Gravitational waves are not affected by the early plasma state of the universe so their detection signals that there was a period of rapid inflation after the BB. It means we are looking at the BB trillionths of a second after it happened.

Posted on 18 Mar 2014 12:34:13 GMT
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In reply to an earlier post on 18 Mar 2014 14:54:25 GMT
Last edited by the author on 18 Mar 2014 15:26:17 GMT
Spin says:
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In reply to an earlier post on 18 Mar 2014 15:15:58 GMT
Anita says:
Light - it is not about vibrations. If by some chance you think it confirms string theory, it doesn't. It may help to tie in the fourth major force (gravity) though (whatever Spin thinks of gravity).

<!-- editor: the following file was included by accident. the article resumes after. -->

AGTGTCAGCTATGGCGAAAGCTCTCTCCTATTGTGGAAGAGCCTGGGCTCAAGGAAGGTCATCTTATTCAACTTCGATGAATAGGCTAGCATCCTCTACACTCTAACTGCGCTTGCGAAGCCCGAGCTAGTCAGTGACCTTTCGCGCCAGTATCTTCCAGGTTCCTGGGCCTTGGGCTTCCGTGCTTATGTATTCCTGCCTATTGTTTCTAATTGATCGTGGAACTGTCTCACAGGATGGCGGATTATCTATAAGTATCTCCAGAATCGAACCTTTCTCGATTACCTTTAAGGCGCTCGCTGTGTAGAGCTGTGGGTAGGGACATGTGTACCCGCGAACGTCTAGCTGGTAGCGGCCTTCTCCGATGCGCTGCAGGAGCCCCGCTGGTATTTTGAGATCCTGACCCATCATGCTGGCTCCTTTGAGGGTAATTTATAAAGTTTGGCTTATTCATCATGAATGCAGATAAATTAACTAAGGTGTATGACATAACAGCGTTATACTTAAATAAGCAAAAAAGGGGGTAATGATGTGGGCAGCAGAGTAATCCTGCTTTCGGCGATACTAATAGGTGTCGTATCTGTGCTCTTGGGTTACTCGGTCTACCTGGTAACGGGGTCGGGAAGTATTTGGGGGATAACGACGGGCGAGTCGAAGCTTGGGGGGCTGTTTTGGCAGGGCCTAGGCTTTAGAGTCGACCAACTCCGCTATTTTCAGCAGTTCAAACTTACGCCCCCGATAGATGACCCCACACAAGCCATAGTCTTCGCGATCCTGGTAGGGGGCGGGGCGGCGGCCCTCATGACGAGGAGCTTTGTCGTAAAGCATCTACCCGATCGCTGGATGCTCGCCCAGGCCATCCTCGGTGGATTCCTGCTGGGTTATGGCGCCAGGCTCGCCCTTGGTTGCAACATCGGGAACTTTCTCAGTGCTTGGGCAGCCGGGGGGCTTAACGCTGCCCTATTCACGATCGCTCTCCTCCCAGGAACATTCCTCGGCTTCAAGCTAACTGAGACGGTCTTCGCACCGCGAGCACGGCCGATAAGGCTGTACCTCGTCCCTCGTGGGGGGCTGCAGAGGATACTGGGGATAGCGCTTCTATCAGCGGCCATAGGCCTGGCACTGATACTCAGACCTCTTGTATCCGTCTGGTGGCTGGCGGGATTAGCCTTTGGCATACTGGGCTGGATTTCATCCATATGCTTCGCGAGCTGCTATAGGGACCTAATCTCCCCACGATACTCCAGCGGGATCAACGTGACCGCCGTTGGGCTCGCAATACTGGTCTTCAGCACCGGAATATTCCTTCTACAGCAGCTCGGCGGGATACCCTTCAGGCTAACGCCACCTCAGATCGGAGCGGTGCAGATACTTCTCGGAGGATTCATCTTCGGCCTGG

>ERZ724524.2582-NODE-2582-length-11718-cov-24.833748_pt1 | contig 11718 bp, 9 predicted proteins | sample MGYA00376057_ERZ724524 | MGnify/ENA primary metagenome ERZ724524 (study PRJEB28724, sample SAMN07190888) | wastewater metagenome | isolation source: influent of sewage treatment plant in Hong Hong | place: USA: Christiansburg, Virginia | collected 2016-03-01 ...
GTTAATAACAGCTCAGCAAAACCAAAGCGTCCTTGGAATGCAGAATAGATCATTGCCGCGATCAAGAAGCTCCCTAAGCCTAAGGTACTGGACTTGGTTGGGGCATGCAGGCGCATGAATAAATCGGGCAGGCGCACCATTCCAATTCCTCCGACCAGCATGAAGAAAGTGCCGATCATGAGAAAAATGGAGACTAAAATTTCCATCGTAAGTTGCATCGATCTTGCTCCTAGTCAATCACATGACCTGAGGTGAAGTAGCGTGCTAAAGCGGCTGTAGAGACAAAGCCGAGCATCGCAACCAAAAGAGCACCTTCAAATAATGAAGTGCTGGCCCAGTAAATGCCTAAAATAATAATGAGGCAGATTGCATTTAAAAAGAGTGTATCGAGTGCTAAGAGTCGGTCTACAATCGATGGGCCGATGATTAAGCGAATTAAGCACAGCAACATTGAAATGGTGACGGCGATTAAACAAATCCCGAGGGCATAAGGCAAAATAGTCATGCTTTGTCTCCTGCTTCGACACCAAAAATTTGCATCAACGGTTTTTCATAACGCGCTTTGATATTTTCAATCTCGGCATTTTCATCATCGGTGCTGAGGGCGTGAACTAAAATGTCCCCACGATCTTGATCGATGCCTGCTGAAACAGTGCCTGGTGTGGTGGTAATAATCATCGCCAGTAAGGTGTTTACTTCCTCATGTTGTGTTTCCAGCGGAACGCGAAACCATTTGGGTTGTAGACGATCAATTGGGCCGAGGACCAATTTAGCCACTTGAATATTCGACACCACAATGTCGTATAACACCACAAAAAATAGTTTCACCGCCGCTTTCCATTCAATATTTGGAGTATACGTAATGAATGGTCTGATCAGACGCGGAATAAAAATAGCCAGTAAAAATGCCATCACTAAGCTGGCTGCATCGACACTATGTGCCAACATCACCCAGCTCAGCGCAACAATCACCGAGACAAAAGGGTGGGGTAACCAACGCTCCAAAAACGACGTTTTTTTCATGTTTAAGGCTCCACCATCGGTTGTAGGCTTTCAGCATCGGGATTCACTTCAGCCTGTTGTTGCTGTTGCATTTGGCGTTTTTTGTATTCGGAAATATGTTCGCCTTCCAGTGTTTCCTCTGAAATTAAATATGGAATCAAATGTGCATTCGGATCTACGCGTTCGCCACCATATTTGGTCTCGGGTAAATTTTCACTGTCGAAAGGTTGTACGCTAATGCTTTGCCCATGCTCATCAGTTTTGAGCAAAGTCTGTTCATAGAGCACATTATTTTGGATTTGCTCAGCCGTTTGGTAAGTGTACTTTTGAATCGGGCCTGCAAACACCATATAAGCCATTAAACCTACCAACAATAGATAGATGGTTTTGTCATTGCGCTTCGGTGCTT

Sorry, if I misread your post. Wasn't sure what to make out of vibrations in this context

In reply to an earlier post on 18 Mar 2014 21:52:52 GMT
Mrs. F. Shaw says:
Hi Anita

I thought what was detected was 'waves' one one trillionth of a trillionth of a trillionth second after the expansion.

In reply to an earlier post on 18 Mar 2014 22:08:45 GMT
What is the difference between gravity and gravitation that makes one reality and one a fantasy?

Come on Spin. Answer the question.

In reply to an earlier post on 18 Mar 2014 22:12:01 GMT
Last edited by the author on 18 Mar 2014 22:14:09 GMT
Anita says:
Yes - or rather "ripples" in the relic radiation which is the oldest visible light (a small patch of sky has been watched)